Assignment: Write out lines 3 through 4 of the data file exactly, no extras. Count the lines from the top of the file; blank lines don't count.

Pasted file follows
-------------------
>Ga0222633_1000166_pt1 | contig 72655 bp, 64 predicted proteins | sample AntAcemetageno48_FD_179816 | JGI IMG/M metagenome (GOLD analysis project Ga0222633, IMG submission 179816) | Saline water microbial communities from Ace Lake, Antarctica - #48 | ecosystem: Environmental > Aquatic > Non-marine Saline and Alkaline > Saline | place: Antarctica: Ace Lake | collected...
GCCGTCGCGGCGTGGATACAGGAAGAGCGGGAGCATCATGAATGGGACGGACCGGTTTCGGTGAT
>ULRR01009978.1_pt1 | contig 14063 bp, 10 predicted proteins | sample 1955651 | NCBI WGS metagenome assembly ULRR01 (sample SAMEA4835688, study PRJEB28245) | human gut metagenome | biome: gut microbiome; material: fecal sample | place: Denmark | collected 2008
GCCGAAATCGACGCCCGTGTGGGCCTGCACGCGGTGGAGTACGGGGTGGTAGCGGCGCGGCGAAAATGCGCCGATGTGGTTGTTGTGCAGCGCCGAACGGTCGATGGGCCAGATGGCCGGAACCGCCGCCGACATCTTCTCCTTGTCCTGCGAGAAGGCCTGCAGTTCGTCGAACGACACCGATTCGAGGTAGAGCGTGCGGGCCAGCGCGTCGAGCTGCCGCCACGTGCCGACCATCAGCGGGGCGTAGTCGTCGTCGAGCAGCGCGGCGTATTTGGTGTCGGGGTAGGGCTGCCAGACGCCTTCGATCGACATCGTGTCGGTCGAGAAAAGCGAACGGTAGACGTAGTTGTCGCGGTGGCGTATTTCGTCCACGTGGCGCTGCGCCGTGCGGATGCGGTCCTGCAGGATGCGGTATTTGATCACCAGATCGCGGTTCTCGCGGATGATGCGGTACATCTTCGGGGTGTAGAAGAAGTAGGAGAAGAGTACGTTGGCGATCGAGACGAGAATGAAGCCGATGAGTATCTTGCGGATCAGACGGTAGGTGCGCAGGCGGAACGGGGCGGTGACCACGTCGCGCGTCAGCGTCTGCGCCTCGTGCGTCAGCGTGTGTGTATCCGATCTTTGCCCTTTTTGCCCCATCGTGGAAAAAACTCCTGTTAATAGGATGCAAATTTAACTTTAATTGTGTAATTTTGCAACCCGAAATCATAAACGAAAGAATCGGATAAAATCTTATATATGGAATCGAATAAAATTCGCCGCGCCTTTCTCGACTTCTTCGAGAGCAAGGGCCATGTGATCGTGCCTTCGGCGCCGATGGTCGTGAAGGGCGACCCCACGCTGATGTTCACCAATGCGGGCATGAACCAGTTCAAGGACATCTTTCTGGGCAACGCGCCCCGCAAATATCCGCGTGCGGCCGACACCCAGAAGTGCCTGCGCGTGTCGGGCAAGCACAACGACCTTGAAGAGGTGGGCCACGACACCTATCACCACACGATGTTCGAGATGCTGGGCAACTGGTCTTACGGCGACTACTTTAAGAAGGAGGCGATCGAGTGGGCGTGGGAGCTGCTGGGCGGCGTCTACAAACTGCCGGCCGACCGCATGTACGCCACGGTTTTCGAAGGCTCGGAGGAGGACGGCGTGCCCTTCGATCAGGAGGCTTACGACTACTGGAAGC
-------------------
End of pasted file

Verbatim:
>ULRR01009978.1_pt1 | contig 14063 bp, 10 predicted proteins | sample 1955651 | NCBI WGS metagenome assembly ULRR01 (sample SAMEA4835688, study PRJEB28245) | human gut metagenome | biome: gut microbiome; material: fecal sample | place: Denmark | collected 2008
GCCGAAATCGACGCCCGTGTGGGCCTGCACGCGGTGGAGTACGGGGTGGTAGCGGCGCGGCGAAAATGCGCCGATGTGGTTGTTGTGCAGCGCCGAACGGTCGATGGGCCAGATGGCCGGAACCGCCGCCGACATCTTCTCCTTGTCCTGCGAGAAGGCCTGCAGTTCGTCGAACGACACCGATTCGAGGTAGAGCGTGCGGGCCAGCGCGTCGAGCTGCCGCCACGTGCCGACCATCAGCGGGGCGTAGTCGTCGTCGAGCAGCGCGGCGTATTTGGTGTCGGGGTAGGGCTGCCAGACGCCTTCGATCGACATCGTGTCGGTCGAGAAAAGCGAACGGTAGACGTAGTTGTCGCGGTGGCGTATTTCGTCCACGTGGCGCTGCGCCGTGCGGATGCGGTCCTGCAGGATGCGGTATTTGATCACCAGATCGCGGTTCTCGCGGATGATGCGGTACATCTTCGGGGTGTAGAAGAAGTAGGAGAAGAGTACGTTGGCGATCGAGACGAGAATGAAGCCGATGAGTATCTTGCGGATCAGACGGTAGGTGCGCAGGCGGAACGGGGCGGTGACCACGTCGCGCGTCAGCGTCTGCGCCTCGTGCGTCAGCGTGTGTGTATCCGATCTTTGCCCTTTTTGCCCCATCGTGGAAAAAACTCCTGTTAATAGGATGCAAATTTAACTTTAATTGTGTAATTTTGCAACCCGAAATCATAAACGAAAGAATCGGATAAAATCTTATATATGGAATCGAATAAAATTCGCCGCGCCTTTCTCGACTTCTTCGAGAGCAAGGGCCATGTGATCGTGCCTTCGGCGCCGATGGTCGTGAAGGGCGACCCCACGCTGATGTTCACCAATGCGGGCATGAACCAGTTCAAGGACATCTTTCTGGGCAACGCGCCCCGCAAATATCCGCGTGCGGCCGACACCCAGAAGTGCCTGCGCGTGTCGGGCAAGCACAACGACCTTGAAGAGGTGGGCCACGACACCTATCACCACACGATGTTCGAGATGCTGGGCAACTGGTCTTACGGCGACTACTTTAAGAAGGAGGCGATCGAGTGGGCGTGGGAGCTGCTGGGCGGCGTCTACAAACTGCCGGCCGACCGCATGTACGCCACGGTTTTCGAAGGCTCGGAGGAGGACGGCGTGCCCTTCGATCAGGAGGCTTACGACTACTGGAAGC